Scottsdale Community College to offer bachelor’s degrees in the coming semesters
On May 4, Governor Doug Ducey signed legislation that allows community colleges statewide to expand their curriculum to include four-year degrees.
Arizona is the 24th state to grant this opportunity to community colleges in an effort to help grow the workforce and expand the reach of higher education.
“Arizona community colleges play a vital role in supporting students of all ages and in equipping our workforce with skills and resources,” Governor Ducey said in a press release.
For colleges looking to adopt new bachelor’s degree programs, each degree will need to be approved based on specific criteria such as program feasibility and different workforce needs.
The news of the legislation has thrown community colleges in Maricopa County into a frenzy of excitement, but it may be some time before its students can enroll in four-year programs, officials said.
Scottsdale Community College Acting President Chris Haines explained that with the meticulous planning involved and recently passed legislation, programs are unlikely to be offered until fall 2023.
“A lot of that kind of work will sort of be worked out over the next year or two … so we still have a little bit of time to get things done here,” Ms. Haines said.
At this time, no fixed plan has been set for what baccalaureate programs to offer, but colleges will likely begin more detailed planning this fall.
“There’s a lot, a lot of work to be done and that’s probably why we’re still looking at Fall 23,” Ms. Haines said.
(INDEPENDENT NEWSMEDIA / ARIANNA GRAINEY)
As interim president of the CCN, Ms. Haines says she is excited about the new opportunities the school will have for its students.
Until these degrees can be offered, in about two years, CCN and other community colleges in Maricopa County will work together to create plans that will provide its students with quality and diverse programming.
The planning process will be intensive, Haines said, as schools will need to consider tuition fees, curriculum, and hiring instructors who can teach higher-level courses.
“It’s nothing we’re going to get into, but we’re going to do our best to give them a great experience,” she said.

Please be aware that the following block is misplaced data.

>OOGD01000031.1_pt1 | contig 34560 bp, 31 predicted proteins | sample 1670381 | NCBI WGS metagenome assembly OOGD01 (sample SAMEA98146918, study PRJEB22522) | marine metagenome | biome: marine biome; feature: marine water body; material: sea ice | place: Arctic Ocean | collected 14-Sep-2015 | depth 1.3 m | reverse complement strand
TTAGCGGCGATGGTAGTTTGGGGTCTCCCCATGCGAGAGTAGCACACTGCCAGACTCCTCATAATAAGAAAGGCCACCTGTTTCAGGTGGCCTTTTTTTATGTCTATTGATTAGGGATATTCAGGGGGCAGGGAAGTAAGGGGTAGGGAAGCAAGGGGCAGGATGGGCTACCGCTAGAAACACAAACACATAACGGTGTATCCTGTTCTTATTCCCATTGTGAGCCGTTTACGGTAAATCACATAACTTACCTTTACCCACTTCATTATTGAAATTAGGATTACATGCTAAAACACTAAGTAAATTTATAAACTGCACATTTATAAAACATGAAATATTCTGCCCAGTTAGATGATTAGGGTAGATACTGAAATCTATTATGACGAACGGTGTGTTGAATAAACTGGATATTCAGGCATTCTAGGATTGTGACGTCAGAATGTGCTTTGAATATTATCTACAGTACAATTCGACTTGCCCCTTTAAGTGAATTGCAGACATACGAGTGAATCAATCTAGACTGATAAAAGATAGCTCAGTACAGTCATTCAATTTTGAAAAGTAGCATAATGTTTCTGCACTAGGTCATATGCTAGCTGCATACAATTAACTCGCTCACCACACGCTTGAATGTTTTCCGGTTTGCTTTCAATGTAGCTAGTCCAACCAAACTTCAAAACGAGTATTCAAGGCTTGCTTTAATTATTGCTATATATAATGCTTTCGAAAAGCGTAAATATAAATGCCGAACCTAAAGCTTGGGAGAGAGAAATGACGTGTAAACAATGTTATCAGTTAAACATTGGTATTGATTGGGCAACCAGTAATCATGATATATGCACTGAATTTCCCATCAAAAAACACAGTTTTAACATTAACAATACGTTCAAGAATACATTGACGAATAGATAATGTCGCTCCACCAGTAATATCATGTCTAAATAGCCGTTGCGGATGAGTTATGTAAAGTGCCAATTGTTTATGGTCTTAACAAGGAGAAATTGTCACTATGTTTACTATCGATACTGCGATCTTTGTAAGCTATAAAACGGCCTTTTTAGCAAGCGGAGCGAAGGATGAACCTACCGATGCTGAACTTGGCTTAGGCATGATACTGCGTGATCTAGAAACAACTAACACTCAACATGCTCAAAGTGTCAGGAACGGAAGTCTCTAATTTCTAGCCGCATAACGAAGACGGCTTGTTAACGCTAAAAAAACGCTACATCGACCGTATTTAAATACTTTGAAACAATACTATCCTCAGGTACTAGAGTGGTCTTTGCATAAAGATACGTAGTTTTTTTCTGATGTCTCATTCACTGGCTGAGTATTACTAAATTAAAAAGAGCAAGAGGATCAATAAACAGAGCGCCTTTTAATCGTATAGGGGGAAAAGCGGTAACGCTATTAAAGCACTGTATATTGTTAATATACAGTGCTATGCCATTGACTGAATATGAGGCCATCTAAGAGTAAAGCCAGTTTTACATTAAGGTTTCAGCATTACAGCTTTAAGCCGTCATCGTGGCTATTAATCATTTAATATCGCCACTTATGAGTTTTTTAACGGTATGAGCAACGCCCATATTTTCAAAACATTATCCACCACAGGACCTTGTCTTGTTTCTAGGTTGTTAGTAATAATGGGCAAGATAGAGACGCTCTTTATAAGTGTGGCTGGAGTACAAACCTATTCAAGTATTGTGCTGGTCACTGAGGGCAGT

Each school will also research and decide what programs to offer, primarily considering labor-intensive areas such as healthcare, IT, and education.
According to Ms Haines, the school was especially hopeful that the legislation would finally be passed this year after their connections on Capitol Hill assured them the bill was on the move.
“When he got to the governor’s office and signed it, we were all very excited,” she said. “We still had to figure out what this meant, but we are really excited about our students and the access it provides.
She explained that community colleges have been discussing it for years as it could improve students’ access to opportunities, affordability and higher education through the initiative.
This is because often students cannot afford a bachelor’s degree at schools like Arizona State University or the University of Arizona.
But, by offering them in community colleges, students, including CSC students, would have increased access to higher degrees at a more reasonable price.
“I’m so excited for our students to get this degree and to know that they won’t be burdened for years and years and years when it comes to loans,” said Ms. Haines.
Although no fixed tuition fees were decided, she estimated the price could be around $ 125 to $ 127 per credit hour, which is still a significant price difference compared to larger institutions.
Pricing largely affects students’ access to higher education, which is why a bachelor’s degree from a community college is an attractive choice for those who may not have the money to pay off huge debt. student loans at a major university.
“Now they have the chance to stay with us and get that degree and that’s what really excites me is the opportunities for our students,” Ms. Haines said.
She also explained that the CCN and other colleges in the East Valley – like Chandler, Mesa and Gilbert – will work together to reassure and support students taking classes on different campuses.
“We want them to know that we’re going to do our best to make sure they can stay in the East Valley and get the study plans they want,” Ms. Haines said.
Support student progress
SCC faculty is invested in student success, Haines said, which is why the school is taking the time to carefully design its bachelor’s programs now that community colleges are licensed to offer them.
“We’re going to make sure we’re doing this right and that we are solid about our processes, policies and that everything we do is to help students succeed,” she said.
With most of the students off campus due to COVID-19, it has been difficult to gauge how students feel about the new four-year program to offer.
The campus observed health and safety policies, such as the wearing of masks, and the staff on campus was limited.
“I’ve heard from a small number of them,” Ms. Haines said. “I think most of them were the athletes I saw every now and then, but they were all very excited about it.”
She noted that most students are aware of recent legislation, but that she has not heard a wide variety of opinions on it.
“Everything is new right now, so we’re really trying, first of all, to enjoy it and we’re all excited about it,” Ms. Haines said. “But the hard work will probably start this fall when we really start to bring the teams together and find out what we can and cannot do.”